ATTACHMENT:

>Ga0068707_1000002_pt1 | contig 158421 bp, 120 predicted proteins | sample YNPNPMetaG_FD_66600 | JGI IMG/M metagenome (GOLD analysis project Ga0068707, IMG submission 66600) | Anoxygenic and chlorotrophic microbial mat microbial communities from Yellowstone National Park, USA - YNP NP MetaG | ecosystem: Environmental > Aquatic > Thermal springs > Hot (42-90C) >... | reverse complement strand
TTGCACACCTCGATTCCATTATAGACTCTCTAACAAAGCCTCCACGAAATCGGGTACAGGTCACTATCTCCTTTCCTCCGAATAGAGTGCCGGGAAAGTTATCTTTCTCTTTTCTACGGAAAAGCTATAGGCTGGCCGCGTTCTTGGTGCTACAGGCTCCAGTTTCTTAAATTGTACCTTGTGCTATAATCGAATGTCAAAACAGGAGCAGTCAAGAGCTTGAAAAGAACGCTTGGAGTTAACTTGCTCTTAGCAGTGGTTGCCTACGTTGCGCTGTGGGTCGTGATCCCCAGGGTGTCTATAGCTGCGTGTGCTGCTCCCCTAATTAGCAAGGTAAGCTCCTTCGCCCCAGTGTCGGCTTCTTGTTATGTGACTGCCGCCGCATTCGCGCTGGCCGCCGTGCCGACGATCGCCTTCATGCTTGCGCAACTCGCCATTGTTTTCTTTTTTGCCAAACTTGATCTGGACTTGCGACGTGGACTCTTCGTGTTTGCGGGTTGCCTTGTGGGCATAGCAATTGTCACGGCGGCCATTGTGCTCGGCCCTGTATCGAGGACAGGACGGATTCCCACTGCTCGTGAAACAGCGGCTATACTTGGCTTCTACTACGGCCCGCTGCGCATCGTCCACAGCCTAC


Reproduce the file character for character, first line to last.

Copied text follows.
>Ga0068707_1000002_pt1 | contig 158421 bp, 120 predicted proteins | sample YNPNPMetaG_FD_66600 | JGI IMG/M metagenome (GOLD analysis project Ga0068707, IMG submission 66600) | Anoxygenic and chlorotrophic microbial mat microbial communities from Yellowstone National Park, USA - YNP NP MetaG | ecosystem: Environmental > Aquatic > Thermal springs > Hot (42-90C) >... | reverse complement strand
TTGCACACCTCGATTCCATTATAGACTCTCTAACAAAGCCTCCACGAAATCGGGTACAGGTCACTATCTCCTTTCCTCCGAATAGAGTGCCGGGAAAGTTATCTTTCTCTTTTCTACGGAAAAGCTATAGGCTGGCCGCGTTCTTGGTGCTACAGGCTCCAGTTTCTTAAATTGTACCTTGTGCTATAATCGAATGTCAAAACAGGAGCAGTCAAGAGCTTGAAAAGAACGCTTGGAGTTAACTTGCTCTTAGCAGTGGTTGCCTACGTTGCGCTGTGGGTCGTGATCCCCAGGGTGTCTATAGCTGCGTGTGCTGCTCCCCTAATTAGCAAGGTAAGCTCCTTCGCCCCAGTGTCGGCTTCTTGTTATGTGACTGCCGCCGCATTCGCGCTGGCCGCCGTGCCGACGATCGCCTTCATGCTTGCGCAACTCGCCATTGTTTTCTTTTTTGCCAAACTTGATCTGGACTTGCGACGTGGACTCTTCGTGTTTGCGGGTTGCCTTGTGGGCATAGCAATTGTCACGGCGGCCATTGTGCTCGGCCCTGTATCGAGGACAGGACGGATTCCCACTGCTCGTGAAACAGCGGCTATACTTGGCTTCTACTACGGCCCGCTGCGCATCGTCCACAGCCTAC